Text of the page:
Impacts of new schedule times on athletes


Graphic courtesy of Beatrice Levine

There have been new class schedules and times every year for the past four years. With COVID-19 and the difficulties that came along with it, the school district has been forced to constantly change the school and class timings. This year, with California state law SB 328 going into effect, all California high schools are required to start after 8:30. This law was passed with students’ mental health in mind. More specifically, it would prevent sleep deprivation in teens.

“The science shows that teenage students who start their day later increase their academic performance, attendance, and overall health,” Newsom said in a statement addressing this situation. “Importantly, the law allows three years for schools and school districts to plan and implement these changes.”

However, later start times mean school ends later–going as late as 3:50 p.m. for those who have seventh blocks–which also entails later sports practices. Many sports have had to move practice times back by an hour, as well as postpone game times. Student athletes now have less time for homework, social activities and other extracurricular activities, having opposite effects of what the legislation intended.

With pushed-back sports times, not only is free time difficult to come by, the management of the little time that athletes have becomes much more difficult.

 “Because [last year’s practices] were right after school, It was easier to get our homework done,” Tristan Corn, junior and varsity boys water polo captain, said. “Having our practices so late is difficult, but the team just has to make do.” 

Boys Water Polo practices are from 5:30p.m. to 7:30p.m. every day, due to Girls Water Polo practicing from 4:00p.m. to 5:30p.m. However, even with practices that still start directly after school, things can get even more difficult with having to rush from class to practice. 

“[The School] can’t open the locker rooms until 10 minutes before school ends, but practice starts at 3:45,” Hana Daron, a senior and girls water polo player, said. “People who have a seventh would have to stay on campus later than everyone else… and have to change in the bathrooms.“ she added “Also, it’s tricky on Mondays. I don’t really have enough time to go home.”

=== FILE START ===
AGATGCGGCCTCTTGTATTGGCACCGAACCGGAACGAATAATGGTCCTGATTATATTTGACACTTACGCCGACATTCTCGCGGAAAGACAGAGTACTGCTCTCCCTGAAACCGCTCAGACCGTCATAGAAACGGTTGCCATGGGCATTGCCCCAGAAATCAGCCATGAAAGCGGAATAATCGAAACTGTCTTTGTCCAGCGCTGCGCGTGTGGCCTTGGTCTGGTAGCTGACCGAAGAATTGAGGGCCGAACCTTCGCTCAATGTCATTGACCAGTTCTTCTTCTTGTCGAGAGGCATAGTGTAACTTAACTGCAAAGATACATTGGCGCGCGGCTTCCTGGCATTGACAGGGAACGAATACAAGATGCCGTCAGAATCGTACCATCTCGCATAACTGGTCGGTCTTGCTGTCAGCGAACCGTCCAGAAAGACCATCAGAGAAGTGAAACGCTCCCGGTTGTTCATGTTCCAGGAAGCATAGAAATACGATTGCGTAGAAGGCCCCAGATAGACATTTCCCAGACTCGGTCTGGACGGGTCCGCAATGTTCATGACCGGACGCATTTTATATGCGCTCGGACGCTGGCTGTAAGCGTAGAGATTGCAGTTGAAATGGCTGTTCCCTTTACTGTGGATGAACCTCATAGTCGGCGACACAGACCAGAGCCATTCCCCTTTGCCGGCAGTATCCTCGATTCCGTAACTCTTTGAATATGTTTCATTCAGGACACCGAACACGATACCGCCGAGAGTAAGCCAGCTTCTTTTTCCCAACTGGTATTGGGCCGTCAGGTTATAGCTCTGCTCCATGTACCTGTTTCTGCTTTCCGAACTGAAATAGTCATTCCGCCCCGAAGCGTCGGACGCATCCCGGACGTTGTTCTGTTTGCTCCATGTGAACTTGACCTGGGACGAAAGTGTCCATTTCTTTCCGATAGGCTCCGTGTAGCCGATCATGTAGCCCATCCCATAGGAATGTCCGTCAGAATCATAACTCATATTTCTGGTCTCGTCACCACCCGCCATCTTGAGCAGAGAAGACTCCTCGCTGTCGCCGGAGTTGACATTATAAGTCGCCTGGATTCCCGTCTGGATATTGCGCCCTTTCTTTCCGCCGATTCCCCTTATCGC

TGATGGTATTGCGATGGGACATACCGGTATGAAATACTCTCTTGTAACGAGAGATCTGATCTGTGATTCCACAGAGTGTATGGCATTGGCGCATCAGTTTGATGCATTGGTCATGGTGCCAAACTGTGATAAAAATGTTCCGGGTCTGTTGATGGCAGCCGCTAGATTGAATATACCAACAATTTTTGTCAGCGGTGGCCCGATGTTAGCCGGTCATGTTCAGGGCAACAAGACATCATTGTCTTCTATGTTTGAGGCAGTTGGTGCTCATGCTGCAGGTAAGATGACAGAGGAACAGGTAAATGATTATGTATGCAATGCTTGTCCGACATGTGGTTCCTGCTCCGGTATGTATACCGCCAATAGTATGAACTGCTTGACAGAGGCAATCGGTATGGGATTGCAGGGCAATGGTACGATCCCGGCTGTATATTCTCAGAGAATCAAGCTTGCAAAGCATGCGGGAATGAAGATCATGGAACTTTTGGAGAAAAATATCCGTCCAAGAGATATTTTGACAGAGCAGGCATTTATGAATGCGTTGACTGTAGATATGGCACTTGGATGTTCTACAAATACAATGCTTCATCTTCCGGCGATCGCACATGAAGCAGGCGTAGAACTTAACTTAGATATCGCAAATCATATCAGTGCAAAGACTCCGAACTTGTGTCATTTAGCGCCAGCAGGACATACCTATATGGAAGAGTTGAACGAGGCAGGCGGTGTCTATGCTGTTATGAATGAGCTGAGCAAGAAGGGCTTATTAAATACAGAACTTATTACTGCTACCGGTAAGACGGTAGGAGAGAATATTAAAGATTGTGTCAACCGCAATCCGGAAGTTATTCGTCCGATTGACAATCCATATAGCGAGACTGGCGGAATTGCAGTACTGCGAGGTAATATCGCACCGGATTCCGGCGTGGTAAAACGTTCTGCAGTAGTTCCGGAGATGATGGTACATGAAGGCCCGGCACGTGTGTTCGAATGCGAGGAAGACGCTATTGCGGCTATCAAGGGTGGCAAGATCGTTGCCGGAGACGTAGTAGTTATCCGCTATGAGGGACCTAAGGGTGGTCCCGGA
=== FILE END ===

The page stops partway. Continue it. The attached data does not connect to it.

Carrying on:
But school practices are not the only things being affected. Football game schedules are being changed, much to players’ and spectators’ dismay, changing the habits that have been built in previous years.

“Our games are supposed to only be on Fridays,” Varsity Football player Evan Eatock said.  “We’ve had a Thursday game, and a Saturday game, and we’re supposed to have another Saturday game soon.” 

These conditions can have drastic consequences on players’ schedules. The constant change in when games require them to change their habits week to week, making being an athlete under these circumstances much more difficult than last year. 

However, not all school sports are feeling the heat. Cross-country practice and track practice have started at the same time as last year and have been unaffected by the schedule changes. This is, ultimately, just one sport, and the other sports’ players are seeing changes in their schedules.

While new timings are difficult for a lot of Fremont athletes, balancing life, school and sports is something that all students will have to adapt to.